Infinidat ramps up ANZ operations

Infinidat says it can deliver high performance storage with only minimal use of flash

Israeli storage company Infinidat — which say it offers a revolutionary and highly cost-effective approach to storage — has named Newcastle-based IT services provider Regional IT and New Zealand IT services company Spectrum as its first customers under a revamped approach to the local market that has seen all its original Australian team, and its distributor, replaced.

Infinidat entered the Australian market in September 2015 appointing former EMC executive James Byrne as country manager for Australia and New Zealand and naming Arrow as its Australian and New Zealand distributor.

However a year later Mark Brown was country manager, and he announced Independent Data Solutions (IDS) as Infinidat’s distributor for Australia and New Zealand.

Infinidat CEO and founder, Moshe Yanai, on a visit to Sydney said that, when it opened its first office, the move had been a diversion from the company’s strategy had been to concentrate on the US and European market. “We thought that with a very small investment we would be able to get a good return, so we made a small effort. Now we are here as part of our global strategy.”

Brown said Regional IT, a small service provider of about 20 people, had needed to replace its legacy storage.

“They wanted 4x500 terabytes. Their environment was ageing. They had a full time administrator looking after that storage platform. It was unreliable and not giving a good customer experience.

“They bought two 1 petabyte systems: One in Newcastle and one in Sydney. They now have capacity on demand that can grow as they need it.”

He said Infinidat offered storage on a capacity-on-demand model where it would pre-install capacity and charge for it only as it is brought into service.

“We look at how a business’ storage demand has grown historically. If, for example they need 500 terabytes today and demand has been growing at 25 per cent per year we will install 1 petabyte. They pay only for what they use today and as they grow they pay additional agreed amounts.”

In New Zealand he said IBM reseller Spectrum IT had become a customer. “Spectrum is moving into the as-a-service market and one of the large government departments is putting its workloads onto our platform.”

He added: “We also have an international customer in the financial service arena that has deployed locally, and a proof of concept trial  about to begin at a university in Queensland for leading edge research that has a very large data requirement. They have machines that generate a petabyte of data per day.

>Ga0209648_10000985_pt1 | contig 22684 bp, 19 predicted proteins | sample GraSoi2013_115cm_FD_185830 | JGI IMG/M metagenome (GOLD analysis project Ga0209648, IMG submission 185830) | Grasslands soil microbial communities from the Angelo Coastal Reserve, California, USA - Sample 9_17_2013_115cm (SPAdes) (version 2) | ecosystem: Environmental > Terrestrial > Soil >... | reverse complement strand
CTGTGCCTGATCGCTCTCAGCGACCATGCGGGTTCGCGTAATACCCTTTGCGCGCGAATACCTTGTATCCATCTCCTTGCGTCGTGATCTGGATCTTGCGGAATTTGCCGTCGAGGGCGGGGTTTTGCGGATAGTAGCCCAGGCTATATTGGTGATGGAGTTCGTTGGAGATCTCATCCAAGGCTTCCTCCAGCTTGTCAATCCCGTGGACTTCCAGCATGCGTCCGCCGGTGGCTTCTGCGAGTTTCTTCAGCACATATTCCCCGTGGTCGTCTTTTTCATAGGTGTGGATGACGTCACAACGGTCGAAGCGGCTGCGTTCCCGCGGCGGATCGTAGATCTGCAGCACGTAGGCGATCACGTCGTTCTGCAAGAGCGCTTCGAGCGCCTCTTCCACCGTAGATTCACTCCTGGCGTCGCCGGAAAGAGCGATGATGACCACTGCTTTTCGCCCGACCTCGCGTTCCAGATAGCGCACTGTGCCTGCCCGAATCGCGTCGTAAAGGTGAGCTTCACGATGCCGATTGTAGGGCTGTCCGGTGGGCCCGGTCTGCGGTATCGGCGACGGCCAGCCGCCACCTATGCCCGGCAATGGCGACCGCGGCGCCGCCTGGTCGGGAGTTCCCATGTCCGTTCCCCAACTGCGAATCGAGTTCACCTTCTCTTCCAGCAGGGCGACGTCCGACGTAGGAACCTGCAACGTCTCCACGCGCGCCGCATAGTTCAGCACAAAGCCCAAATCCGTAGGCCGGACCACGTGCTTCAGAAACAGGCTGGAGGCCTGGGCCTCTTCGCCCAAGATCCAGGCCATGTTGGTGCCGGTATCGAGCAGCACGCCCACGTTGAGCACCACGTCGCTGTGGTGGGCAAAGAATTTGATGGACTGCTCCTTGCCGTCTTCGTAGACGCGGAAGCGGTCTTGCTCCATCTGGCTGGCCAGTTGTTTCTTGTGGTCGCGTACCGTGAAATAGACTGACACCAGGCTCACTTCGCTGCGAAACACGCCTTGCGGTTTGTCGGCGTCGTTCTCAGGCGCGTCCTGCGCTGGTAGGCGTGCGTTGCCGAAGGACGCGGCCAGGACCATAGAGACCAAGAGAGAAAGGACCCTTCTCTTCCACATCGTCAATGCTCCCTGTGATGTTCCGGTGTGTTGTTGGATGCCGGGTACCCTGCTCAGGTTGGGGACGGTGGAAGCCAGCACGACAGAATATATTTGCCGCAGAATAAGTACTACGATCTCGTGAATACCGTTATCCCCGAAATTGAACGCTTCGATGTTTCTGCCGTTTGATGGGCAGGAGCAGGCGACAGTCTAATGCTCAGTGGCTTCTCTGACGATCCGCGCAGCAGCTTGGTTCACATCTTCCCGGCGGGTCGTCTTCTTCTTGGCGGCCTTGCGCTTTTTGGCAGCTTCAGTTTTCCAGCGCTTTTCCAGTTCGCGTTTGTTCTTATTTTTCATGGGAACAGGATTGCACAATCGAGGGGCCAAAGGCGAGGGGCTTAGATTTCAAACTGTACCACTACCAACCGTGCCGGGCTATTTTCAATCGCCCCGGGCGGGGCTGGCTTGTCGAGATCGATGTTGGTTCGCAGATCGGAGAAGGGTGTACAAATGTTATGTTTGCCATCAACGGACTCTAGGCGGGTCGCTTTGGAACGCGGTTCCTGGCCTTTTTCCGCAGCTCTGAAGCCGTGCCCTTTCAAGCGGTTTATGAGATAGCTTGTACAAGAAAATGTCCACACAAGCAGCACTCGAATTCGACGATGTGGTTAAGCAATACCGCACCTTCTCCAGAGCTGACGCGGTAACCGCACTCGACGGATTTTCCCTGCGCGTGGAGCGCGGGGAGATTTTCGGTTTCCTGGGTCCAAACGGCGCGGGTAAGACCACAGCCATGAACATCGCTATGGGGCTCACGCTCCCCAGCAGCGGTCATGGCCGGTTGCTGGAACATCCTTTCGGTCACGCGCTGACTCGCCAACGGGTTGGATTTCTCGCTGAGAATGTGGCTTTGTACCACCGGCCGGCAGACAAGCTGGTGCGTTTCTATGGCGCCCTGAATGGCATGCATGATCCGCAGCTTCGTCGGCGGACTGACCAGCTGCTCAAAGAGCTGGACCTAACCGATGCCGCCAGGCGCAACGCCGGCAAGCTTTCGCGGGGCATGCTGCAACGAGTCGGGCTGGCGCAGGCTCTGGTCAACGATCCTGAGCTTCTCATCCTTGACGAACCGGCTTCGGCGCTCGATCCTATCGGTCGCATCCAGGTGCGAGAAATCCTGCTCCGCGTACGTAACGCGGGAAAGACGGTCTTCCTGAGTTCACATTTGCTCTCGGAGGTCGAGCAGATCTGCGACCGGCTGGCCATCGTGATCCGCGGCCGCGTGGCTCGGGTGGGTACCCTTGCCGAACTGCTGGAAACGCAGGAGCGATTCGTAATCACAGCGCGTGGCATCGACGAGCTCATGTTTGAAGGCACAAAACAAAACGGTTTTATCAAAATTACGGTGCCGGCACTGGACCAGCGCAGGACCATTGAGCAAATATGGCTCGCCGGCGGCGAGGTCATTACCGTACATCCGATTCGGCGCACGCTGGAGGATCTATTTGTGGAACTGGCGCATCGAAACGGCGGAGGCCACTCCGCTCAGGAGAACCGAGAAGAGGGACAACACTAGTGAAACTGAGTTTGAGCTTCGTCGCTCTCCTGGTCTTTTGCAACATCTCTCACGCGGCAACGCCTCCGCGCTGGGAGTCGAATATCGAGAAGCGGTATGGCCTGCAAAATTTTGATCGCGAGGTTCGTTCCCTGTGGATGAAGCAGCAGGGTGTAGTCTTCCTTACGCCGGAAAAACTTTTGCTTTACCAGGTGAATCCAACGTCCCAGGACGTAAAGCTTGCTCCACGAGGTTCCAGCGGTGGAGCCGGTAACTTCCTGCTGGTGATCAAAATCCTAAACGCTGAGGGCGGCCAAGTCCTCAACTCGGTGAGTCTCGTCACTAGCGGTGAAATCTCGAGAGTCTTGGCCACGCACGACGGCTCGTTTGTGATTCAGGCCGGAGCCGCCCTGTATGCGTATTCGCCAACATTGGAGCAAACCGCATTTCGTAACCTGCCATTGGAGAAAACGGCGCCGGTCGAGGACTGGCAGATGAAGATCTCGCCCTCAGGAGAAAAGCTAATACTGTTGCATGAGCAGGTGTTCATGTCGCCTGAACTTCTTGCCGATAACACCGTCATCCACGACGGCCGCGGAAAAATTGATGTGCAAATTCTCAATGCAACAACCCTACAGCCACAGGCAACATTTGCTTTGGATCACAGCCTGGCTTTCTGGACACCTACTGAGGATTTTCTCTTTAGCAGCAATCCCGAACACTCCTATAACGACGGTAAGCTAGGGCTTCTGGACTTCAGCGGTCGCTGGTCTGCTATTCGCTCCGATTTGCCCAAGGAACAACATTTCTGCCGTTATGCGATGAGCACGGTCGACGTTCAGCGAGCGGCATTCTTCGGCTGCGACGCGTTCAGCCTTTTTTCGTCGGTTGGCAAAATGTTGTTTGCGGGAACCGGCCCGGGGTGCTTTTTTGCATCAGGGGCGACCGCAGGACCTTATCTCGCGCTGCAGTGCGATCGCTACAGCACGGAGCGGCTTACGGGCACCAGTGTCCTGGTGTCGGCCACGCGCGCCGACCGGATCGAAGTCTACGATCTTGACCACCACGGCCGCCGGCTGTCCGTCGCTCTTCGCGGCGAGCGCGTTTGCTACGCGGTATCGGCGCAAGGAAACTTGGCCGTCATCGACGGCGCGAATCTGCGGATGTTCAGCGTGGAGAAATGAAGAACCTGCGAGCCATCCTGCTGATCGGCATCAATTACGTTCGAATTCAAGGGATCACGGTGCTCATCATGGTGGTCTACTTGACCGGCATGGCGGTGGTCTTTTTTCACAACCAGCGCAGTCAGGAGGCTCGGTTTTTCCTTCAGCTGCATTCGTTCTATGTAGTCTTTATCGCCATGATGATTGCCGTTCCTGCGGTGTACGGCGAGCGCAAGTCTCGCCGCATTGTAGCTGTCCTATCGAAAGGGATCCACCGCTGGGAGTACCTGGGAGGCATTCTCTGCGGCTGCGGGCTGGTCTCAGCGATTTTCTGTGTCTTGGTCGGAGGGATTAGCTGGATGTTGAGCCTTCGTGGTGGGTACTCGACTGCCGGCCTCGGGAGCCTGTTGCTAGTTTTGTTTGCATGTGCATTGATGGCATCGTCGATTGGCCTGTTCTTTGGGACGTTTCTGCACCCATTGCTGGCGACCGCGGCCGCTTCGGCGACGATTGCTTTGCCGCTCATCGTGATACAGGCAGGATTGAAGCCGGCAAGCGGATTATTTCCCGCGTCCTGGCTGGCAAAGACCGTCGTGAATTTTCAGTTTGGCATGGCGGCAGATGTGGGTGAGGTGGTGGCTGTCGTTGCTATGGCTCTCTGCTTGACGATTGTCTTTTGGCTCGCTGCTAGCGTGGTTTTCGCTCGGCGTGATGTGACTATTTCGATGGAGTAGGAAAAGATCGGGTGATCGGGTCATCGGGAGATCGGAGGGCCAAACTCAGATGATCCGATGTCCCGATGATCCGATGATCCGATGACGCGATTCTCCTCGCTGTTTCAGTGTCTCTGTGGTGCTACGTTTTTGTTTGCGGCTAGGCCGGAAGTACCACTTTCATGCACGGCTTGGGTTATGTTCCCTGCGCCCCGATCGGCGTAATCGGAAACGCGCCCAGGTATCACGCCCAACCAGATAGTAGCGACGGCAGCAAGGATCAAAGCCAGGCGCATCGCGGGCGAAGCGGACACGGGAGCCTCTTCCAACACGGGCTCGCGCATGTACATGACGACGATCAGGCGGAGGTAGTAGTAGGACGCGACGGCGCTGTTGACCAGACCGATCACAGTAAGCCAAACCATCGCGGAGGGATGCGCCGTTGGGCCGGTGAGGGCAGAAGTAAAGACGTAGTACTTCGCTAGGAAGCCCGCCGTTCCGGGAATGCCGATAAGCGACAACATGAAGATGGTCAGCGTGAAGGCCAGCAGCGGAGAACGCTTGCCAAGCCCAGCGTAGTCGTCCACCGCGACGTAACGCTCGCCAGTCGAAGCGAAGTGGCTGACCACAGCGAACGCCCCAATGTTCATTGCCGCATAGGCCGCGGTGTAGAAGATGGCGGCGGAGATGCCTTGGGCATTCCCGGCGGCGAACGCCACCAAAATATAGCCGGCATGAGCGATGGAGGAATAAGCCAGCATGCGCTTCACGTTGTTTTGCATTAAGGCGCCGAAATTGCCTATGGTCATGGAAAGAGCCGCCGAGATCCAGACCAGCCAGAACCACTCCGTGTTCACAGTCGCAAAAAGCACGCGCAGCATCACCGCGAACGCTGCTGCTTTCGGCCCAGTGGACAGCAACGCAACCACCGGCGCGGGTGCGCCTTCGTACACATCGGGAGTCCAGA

“We also have Red 29 in Canberra, a service infrastructure organisation. We are working with them on opportunities with some very large Government departments in Canberra about our mainframe solution.”

Brown said Infinidat had a staff of only two in Australia and relied on IDS to be its “hands and feet on the ground.”

“IDS has systems engineering and sales resources in Sydney Melbourne, Brisbane, Canberra and Newcastle. Their engineers have been trained up to the level of our entry level engineers so they provide our presales and general entry level technical resources across ANZ.”

Infinidat claims to achieve price performance for disc storage far superior to its competitors by using commodity hardware and very smart software.

According to Yanai, it is able to manage up to 672 drives from a single controller, and to use AI and machine learning techniques to optimise performance  Also, he claims that the company is able to provide high levels of performance with minimal use of flash storage.

“Our innovation is in two domains: Very, very sophisticated prediction and a lot of AI and machine learning to see what needs to be in fast media. We have a unique way to manage the hardware delay of the disc drives… And we don’t use a lot of flash. We can get better performance with only 5 percent of the storage being flash.”

He added: “Some analysts will tell you there is no future in mechanical storage, but mechanical devices are much cheaper per terabyte, 10-20 times cheaper. So the trick is to overcome the mechanical delay.”

Yanai is a superstar of the storage industry, credited with turning EMC from a failing manufacturer of minicomputer memory boards into a multibillion dollar storage behemoth. He has founded multiple storage companies, retired several times and returned to start another. Infinidat, founded in 2010 is the latest.

He told a press briefing in Sydney that Infinidat had been formed because there was an inflexion point in the market for storage technology created by the demands of data analytics. “We needed to be very aggressive to provide the reliability at a fraction of the cost and at scale,” he said

“Software-defined storage and all-flash arrays do not work. AFA is too expensive and SDS becomes very complex and more expensive at very large capacities. They are very good at 40 of 50 terabytes but when you go to build  into petabytes we are better.”

Infinidat’s flagship customer is BT, which Yanai said had looked at 34 storage vendors before opting for Infinidat.

“BT is unique because they do everything with us: their billing, their ERP and their storage-as-service that they are selling in many countries. They have more than 80 petabytes, all around the world.”

Infinidat’s strategy, he said, was to focus on customers with the highest storage requirements. “Our systems start at 250 terabytes, but with compression they could get as much as 750 terabytes.”

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